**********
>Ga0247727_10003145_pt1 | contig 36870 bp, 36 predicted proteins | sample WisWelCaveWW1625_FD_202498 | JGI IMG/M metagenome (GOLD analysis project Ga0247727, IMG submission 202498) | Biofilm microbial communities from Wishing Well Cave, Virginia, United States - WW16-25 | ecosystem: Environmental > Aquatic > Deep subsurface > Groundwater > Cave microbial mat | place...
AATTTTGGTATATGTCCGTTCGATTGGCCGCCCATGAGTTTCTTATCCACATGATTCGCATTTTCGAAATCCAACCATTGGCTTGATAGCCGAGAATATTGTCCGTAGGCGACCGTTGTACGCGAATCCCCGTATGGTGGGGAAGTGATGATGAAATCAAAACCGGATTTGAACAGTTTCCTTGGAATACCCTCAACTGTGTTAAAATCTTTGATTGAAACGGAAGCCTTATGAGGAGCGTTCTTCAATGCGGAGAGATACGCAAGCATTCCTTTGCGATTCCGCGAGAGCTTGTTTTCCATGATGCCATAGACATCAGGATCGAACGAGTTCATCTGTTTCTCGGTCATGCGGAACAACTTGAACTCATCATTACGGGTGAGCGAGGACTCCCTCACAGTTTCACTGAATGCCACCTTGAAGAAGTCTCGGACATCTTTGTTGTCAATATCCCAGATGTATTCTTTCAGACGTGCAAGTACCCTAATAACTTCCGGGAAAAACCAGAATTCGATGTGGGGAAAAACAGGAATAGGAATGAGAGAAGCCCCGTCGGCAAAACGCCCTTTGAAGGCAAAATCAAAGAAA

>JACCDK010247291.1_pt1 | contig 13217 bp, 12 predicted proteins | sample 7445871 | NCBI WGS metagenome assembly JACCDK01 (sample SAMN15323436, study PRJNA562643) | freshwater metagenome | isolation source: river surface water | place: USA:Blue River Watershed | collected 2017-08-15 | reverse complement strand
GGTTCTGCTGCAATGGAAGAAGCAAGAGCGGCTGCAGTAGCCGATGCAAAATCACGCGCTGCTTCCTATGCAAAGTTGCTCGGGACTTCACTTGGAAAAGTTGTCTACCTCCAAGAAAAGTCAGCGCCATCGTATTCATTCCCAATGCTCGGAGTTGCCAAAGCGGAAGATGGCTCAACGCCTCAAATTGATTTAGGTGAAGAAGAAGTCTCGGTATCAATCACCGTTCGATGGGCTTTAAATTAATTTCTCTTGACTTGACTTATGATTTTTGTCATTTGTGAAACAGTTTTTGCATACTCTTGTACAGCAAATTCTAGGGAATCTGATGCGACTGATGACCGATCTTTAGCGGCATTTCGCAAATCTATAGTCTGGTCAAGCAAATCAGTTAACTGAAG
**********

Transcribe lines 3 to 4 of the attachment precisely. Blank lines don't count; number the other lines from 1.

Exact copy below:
>JACCDK010247291.1_pt1 | contig 13217 bp, 12 predicted proteins | sample 7445871 | NCBI WGS metagenome assembly JACCDK01 (sample SAMN15323436, study PRJNA562643) | freshwater metagenome | isolation source: river surface water | place: USA:Blue River Watershed | collected 2017-08-15 | reverse complement strand
GGTTCTGCTGCAATGGAAGAAGCAAGAGCGGCTGCAGTAGCCGATGCAAAATCACGCGCTGCTTCCTATGCAAAGTTGCTCGGGACTTCACTTGGAAAAGTTGTCTACCTCCAAGAAAAGTCAGCGCCATCGTATTCATTCCCAATGCTCGGAGTTGCCAAAGCGGAAGATGGCTCAACGCCTCAAATTGATTTAGGTGAAGAAGAAGTCTCGGTATCAATCACCGTTCGATGGGCTTTAAATTAATTTCTCTTGACTTGACTTATGATTTTTGTCATTTGTGAAACAGTTTTTGCATACTCTTGTACAGCAAATTCTAGGGAATCTGATGCGACTGATGACCGATCTTTAGCGGCATTTCGCAAATCTATAGTCTGGTCAAGCAAATCAGTTAACTGAAG